The X-Pro 1 isn't going to be a significant competitor to the X-Pro 2, BUT Fuji has to justify a full-frame price with full-frame performance. If it has the image quality of a D750, it has a couple of advantages, mostly related to the smaller, lighter body and lenses (and some photographers will prefer the viewfinder). Fuji glass is also significantly better than a lot of Nikon, Canon or Sony glass (even full-frame) -  not the very top primes and zooms (which are competitive with, but not better than Fuji's best, while often much heavier and costlier), but what is on a lot of D750s, EOS 6Ds and A7IIs. I'd put even the humble 18-55 Fujinon up against the Nikkor 24-85, 24-120 and 28-300 lenses that find their way onto a lot of those bodies (or to the Sony 28-70, and probably the Sony Zeiss 24-70 f4 often seen on A7s). Yes, the Nikkor 85mm f1.4 is in a different league from those kit lenses, as are the Sony 90mm Macro and the Canon 85 mm f1.2L, but are they in a different league from the Fuji 56mm f1.2? The Fuji 16-55 f2.8 is a very worthy competitor to (and a pound lighter than) any full-frame 24-70 f2.8. The only real reason to prefer Nikon's or Canon's lens lineup is if you need a fisheye, a long, fast tele, or a tilt/shift lens. The only reason to prefer Sony's is adapted lenses (which really means a much more expensive A7rII, not the directly competitive A7II) - Fuji has a great answer for every decent FE lens, and quite a few more besides.

 

They're really saying "take our body and lenses as a system, and you'll prefer Fuji to the D750, the 5D mkIII or the A7II". They just might be right for a lot of uses, if they can get performance at the top end of what they're going for. Unlike APS-C bodies in a full-frame system, Fuji's whole system is designed around their sensor size, so one of the two major advantages of full-frame is gone - Fuji's lenses give the focal length they're designed for, not the often awkward in-between focal lengths that come from FF lenses on crop bodies. They need sensor performance good enough to keep up with 24 MP full-frame, in order to minimize the remaining advantage of full-frame.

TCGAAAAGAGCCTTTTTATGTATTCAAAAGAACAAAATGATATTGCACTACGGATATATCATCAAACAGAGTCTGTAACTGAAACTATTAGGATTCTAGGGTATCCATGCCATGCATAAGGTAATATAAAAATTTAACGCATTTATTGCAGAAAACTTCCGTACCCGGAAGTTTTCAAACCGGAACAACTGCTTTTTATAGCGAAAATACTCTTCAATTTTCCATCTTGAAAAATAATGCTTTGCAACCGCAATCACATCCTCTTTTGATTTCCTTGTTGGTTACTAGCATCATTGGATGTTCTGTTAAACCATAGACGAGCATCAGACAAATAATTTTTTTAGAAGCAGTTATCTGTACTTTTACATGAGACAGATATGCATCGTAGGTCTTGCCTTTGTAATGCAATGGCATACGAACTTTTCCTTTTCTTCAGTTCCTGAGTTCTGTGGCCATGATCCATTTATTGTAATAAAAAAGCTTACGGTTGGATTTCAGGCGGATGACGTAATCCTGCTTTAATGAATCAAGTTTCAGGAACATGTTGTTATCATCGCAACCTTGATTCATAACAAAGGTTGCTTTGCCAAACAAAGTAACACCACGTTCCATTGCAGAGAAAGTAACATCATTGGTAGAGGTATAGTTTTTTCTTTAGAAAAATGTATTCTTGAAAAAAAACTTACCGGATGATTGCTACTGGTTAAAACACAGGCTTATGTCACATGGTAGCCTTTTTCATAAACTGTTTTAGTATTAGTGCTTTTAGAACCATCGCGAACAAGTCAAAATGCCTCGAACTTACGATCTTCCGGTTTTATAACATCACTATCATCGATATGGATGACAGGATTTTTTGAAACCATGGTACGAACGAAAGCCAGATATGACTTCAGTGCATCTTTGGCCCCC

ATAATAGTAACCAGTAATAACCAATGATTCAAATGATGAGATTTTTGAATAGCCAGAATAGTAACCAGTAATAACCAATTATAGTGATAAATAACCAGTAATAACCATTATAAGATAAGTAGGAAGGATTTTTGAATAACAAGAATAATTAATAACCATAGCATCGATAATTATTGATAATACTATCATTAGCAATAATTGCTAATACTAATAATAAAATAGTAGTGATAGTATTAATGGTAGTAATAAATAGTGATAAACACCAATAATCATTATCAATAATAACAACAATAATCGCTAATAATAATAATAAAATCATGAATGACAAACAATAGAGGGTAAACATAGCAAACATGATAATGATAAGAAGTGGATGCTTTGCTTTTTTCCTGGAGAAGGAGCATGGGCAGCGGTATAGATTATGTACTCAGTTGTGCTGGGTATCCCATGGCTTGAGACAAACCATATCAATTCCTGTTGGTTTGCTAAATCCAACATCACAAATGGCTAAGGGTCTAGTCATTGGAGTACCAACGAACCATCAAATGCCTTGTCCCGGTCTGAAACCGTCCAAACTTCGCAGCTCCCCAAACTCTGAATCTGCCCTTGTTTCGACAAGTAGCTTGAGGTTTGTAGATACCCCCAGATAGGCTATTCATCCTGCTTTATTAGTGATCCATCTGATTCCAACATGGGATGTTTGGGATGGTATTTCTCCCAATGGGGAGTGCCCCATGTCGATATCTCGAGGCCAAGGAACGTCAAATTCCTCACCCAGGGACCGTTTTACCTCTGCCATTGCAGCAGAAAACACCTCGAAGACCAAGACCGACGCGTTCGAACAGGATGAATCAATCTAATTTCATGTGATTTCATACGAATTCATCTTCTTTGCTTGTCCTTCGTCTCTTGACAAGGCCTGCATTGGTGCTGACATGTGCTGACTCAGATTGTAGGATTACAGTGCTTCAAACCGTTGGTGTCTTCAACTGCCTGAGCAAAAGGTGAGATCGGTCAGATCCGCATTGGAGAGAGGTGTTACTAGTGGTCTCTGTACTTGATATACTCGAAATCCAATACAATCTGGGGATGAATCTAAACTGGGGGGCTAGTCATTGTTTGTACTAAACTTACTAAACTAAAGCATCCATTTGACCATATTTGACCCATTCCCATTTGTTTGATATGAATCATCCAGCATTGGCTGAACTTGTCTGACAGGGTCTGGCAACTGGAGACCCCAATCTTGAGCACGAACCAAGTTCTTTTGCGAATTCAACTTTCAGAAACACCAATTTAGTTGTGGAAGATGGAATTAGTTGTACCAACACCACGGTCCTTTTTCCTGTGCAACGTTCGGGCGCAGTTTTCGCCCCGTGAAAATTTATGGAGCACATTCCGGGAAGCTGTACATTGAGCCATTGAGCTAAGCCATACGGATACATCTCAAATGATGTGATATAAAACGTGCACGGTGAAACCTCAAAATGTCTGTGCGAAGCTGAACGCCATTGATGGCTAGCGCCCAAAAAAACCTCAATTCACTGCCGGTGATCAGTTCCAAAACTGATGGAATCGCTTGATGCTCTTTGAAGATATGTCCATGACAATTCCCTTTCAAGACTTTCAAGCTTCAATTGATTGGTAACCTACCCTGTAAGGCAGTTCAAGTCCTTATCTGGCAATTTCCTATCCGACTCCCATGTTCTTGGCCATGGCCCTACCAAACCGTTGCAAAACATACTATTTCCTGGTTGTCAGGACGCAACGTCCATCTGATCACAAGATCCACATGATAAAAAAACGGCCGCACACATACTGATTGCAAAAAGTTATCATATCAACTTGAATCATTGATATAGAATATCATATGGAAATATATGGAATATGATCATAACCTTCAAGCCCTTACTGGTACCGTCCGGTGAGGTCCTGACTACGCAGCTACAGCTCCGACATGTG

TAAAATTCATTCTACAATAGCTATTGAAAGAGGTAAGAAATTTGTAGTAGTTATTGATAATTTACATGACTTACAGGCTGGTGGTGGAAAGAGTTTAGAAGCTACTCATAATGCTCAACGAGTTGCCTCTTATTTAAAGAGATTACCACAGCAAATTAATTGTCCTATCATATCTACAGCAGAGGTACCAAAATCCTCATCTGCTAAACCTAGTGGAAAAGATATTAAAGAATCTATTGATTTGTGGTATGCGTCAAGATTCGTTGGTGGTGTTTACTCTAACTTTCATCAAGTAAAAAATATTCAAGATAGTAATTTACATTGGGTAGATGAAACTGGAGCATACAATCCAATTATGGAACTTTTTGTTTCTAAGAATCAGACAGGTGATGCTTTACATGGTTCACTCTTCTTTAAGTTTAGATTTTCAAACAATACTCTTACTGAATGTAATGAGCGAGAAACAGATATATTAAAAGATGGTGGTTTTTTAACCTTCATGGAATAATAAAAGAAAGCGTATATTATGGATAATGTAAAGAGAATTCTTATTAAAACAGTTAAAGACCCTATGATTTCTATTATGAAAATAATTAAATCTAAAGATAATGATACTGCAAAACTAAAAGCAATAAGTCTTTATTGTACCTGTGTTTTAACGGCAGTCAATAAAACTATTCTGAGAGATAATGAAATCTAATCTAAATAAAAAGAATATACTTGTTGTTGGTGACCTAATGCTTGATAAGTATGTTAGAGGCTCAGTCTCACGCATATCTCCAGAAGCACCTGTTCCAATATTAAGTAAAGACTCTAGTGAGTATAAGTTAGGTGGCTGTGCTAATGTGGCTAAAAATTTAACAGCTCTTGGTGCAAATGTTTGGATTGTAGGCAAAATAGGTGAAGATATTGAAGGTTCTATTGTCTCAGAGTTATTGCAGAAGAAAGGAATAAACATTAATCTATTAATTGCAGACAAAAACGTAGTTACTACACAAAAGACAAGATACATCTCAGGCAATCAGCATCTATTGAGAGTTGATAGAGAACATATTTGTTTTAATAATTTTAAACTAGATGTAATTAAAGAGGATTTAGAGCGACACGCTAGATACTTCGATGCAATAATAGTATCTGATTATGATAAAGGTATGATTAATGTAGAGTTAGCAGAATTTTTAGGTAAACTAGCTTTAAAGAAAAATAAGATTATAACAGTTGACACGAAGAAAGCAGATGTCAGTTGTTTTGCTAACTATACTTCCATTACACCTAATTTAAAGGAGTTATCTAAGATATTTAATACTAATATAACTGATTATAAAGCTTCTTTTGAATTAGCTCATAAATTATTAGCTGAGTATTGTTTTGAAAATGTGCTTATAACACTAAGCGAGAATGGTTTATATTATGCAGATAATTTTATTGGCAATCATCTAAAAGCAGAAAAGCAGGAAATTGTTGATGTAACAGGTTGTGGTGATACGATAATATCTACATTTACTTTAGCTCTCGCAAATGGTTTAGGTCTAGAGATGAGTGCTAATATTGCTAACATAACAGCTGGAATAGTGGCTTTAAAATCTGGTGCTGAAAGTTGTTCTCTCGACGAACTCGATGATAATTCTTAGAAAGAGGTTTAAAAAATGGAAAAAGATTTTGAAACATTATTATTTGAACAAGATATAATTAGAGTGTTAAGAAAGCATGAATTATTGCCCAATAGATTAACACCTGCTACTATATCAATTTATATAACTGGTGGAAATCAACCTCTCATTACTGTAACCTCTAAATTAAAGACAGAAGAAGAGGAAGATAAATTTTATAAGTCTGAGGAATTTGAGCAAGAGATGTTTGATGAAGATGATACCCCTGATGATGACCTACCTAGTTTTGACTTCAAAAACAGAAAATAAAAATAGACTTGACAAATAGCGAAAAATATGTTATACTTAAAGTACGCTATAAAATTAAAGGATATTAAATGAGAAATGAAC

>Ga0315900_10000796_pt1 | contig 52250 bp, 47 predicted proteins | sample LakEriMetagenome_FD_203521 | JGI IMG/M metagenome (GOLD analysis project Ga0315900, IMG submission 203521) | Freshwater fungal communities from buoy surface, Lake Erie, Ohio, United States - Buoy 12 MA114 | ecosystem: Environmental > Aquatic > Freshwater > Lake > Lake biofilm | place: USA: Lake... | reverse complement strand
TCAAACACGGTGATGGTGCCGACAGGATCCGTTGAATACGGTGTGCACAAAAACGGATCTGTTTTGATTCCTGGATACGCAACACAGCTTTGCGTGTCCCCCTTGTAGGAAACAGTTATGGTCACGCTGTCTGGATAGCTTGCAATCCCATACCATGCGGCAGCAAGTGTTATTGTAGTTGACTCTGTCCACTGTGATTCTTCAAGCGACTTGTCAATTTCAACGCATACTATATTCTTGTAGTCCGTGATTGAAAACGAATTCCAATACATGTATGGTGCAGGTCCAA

Even if they get the sensor performance they need, they have three weaknesses that will matter to some photographers. One is that they'll have one (soon to be two with the X-T2) bodies with the great sensor performance they're designing for, and they're going to have very similar sensor performance to each other. This isn't an issue at the lower end - I'd (as a teacher) far rather see a serious photo student with an X-T10 or an X-E2 with beautiful controls and a very nice 18-55 (despite the older 16 MP sensor) than a 24 MP APS-C DSLR with a better sensor, but lousy controls and a kit lens made out of the bottom of a Coke bottle. Fuji will have a perfectly acceptable low-end to midrange sensor in X-Trans II, and the most commonly useful sort of high-performance sensor (a 24 MP, high dynamic range, low noise generalist) in X-Trans III, but they WON'T have either of the two more exotic types of high-performance sensor (ultra resolution or ultra-speedy/high ISO). While an X-Pro 2 or an upcoming X-T2 is hopefully going to be a worthy competitor to a D750 class camera, there's no D810, D5 or D500 for their special uses. The other body weakness of all top mirrorless cameras (except the GH4, which actually does use a DSLR-size battery), compared to higher-end DSLRs is the tiny batteries. Even a mid-size DSLR battery gets 600 shots and lasts through most shooting days, while almost all mirrorless bodies, including the X-Pro/X-T/A7 size bodies that could easily fit those batteries, insist on using the little sub 300 shot batteries instead. Once you're carrying extras, the itty bitty batteries are actually heavier and more expensive than the next size up.